Julie recounts in vivid detail how her face and arms were literally smoking, smoldering from the acid melting her skin, and how the pain was excruciating, she even described how part of her cheek, melted, fell to the ground before her very eyes, exposing her teeth below. She lost sight in one eye in the attack as well.
Some local hospitals refused to help Julie because she was a Christian and when she finally found a hospital that would help her, mobs gathered and threatened to burn it down, forcing her family to flee and take Julie to a third then a fourth medical facility to treat her injuries. She suffered for nearly two weeks before she was pronounced dead — only to be revived by doctors after her mother pleaded for them to administer oxygen. She would spend the next year in the hospital trying to recover.
Many of the doctors and nurses were cruel to Julie, using industrial (rather than medial grade) gloves to scrub her wounds and refusing to give her any anesthesia during the skin graph operations. One doctor, a Muslim, even offered to pay for her treatment but only if she converted to Islam.
Later, she would be threatened with a public hanging by local officials because “They thought it would be an insult to Islam if she lived” she recalled. Mob justice resulted in her being shot twice by fanatics who wanted her dead — even her parents home was burned to the ground as the community turned against them.
Julie’s fortunes changed one day when her family met a local bishop who said he would try to help — and help he did by contacting the Shiners Hospital for Children. Soon Julie would find herself with a visa and on her way to living with a host family, a Christian family eager to bring her in and who would welcome her as an adopted daughter. Julie has endured over 30 surgeries to repair the damage done that fateful day in Pakistan.
A modern day martyr, Julie is an inspiration to all of civilized humanity. The first in her family to graduate high school and college she is continuing her education as an accounting major. Today Julie is married and expecting her first child.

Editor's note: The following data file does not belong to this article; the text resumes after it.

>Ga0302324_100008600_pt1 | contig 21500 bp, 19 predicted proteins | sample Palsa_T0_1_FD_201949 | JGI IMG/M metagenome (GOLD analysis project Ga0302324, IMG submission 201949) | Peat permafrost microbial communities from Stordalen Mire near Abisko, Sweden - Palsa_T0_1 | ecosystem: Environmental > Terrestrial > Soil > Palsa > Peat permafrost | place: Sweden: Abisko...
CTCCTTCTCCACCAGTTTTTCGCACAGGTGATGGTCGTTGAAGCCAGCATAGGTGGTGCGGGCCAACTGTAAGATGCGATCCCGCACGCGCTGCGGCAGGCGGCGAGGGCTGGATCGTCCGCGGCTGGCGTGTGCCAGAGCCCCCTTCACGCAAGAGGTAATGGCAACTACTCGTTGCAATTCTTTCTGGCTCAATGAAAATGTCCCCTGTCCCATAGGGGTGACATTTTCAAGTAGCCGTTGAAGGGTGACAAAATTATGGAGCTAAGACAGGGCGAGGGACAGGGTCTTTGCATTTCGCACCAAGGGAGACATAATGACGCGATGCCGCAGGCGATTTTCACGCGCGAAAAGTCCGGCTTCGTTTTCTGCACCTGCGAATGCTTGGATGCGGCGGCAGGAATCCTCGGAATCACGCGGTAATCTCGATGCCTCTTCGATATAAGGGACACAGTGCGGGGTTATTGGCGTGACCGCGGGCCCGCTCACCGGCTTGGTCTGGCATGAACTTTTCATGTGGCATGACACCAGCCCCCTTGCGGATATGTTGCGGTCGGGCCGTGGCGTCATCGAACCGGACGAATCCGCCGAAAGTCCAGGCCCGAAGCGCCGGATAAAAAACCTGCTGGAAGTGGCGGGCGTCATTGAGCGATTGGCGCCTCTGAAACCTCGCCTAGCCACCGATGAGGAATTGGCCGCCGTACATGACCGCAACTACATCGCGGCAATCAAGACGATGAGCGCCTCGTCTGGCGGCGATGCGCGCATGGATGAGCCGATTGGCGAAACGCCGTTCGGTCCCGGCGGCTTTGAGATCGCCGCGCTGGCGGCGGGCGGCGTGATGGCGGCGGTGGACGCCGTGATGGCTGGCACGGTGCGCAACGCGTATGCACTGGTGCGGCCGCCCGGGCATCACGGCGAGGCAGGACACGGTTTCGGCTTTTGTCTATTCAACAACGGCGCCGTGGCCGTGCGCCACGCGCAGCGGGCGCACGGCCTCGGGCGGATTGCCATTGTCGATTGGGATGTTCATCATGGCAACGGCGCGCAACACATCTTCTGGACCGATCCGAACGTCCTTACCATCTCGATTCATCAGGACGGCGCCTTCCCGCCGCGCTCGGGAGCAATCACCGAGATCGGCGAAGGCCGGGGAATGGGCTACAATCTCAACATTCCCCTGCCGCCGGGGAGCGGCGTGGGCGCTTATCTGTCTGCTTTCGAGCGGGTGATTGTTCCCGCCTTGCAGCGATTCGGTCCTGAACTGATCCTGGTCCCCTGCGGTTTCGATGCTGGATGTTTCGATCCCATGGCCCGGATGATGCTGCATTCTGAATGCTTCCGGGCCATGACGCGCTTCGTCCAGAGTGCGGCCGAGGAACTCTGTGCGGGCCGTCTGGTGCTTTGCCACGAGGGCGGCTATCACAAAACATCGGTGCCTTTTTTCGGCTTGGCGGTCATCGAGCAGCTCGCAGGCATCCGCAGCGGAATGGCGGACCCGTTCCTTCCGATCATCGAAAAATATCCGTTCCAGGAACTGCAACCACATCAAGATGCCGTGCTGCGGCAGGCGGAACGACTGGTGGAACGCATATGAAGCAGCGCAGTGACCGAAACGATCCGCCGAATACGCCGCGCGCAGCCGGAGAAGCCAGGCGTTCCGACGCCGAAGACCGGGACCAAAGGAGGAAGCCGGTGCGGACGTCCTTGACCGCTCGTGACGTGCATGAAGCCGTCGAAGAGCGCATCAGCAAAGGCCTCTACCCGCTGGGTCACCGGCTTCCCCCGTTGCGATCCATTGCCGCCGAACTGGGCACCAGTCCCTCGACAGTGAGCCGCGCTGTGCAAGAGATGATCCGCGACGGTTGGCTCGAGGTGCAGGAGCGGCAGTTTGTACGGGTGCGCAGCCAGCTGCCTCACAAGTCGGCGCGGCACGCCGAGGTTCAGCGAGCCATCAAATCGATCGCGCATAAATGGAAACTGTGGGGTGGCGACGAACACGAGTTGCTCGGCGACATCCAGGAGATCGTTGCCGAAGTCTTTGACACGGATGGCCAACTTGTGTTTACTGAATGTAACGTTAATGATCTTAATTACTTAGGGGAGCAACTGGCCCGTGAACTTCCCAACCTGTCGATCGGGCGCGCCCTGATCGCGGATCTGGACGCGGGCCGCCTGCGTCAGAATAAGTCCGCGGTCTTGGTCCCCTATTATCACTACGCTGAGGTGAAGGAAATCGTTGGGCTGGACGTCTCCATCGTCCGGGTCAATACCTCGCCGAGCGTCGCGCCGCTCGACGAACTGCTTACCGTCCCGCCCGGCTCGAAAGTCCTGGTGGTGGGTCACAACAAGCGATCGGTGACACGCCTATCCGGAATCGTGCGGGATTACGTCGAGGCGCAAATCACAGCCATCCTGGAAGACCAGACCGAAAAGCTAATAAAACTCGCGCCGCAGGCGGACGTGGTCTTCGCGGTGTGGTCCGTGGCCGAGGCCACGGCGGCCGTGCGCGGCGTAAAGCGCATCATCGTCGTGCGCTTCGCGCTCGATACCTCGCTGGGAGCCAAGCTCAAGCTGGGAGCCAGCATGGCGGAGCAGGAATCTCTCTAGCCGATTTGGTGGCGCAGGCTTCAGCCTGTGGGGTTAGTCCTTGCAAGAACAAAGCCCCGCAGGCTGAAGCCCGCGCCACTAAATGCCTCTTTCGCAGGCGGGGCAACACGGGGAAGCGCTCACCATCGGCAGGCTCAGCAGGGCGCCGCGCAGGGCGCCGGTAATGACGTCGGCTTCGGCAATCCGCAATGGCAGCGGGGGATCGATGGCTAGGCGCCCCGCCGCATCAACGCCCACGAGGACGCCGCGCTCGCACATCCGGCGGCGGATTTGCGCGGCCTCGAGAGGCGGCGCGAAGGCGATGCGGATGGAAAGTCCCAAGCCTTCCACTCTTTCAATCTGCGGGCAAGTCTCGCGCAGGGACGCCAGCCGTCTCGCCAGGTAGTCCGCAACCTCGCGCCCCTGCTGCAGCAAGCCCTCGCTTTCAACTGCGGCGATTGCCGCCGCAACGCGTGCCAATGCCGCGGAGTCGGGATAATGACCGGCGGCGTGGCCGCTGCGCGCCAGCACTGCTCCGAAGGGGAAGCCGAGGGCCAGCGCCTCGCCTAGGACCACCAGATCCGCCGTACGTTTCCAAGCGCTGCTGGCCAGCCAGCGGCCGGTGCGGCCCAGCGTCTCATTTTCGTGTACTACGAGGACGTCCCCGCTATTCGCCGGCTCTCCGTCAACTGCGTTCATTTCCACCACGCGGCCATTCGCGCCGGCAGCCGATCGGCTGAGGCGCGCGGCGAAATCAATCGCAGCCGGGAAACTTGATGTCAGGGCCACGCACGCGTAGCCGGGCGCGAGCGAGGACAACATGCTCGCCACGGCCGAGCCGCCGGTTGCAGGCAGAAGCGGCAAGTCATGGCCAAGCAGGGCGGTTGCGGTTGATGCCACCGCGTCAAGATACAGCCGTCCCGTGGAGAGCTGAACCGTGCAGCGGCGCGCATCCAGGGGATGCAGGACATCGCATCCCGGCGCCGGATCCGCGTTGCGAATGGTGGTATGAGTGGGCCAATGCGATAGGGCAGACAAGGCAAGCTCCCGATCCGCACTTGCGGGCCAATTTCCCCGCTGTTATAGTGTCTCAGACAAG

Julie has spent the last 12 years here in America (unable to see her family in Pakistan, who are to this day refused visas to travel abroad) and has become a naturalized U.S. Citizen. A proud American she began her own foundation to help other poor Christian children in Pakistan.
She has turned her story of pain and torture and near death into one of renewed hope where she helps little Julie’s in her former homeland to get a private Christian education so that they too can one day realized their dreams and the plan God has for their lives.
A real life story of triumph over tragedy, Julie knows what so many of us — who have never experienced such trials and trauma — could learn from her, that true healing doesn’t come from three dozen surgeries, true healing begins on the inside and works its way out.
You can help Julie’s foundation Renew The Hope by sending a donation or perhaps just thank her for telling her story of hope in a world filled with shadows and darkness. You can contact her at the following email address firstname.lastname@example.org.
David is a deacon at his local church and a perpetual student of religion, politics and American history. Author, speaker, blogger, David lives in Southern California with his wife and their three children. This piece and many others found here can first be read at Eaglerising.com or at Americanthinker.com. You can follow him on Twitter @cogitarus. He’s available for speaking engagements upon request.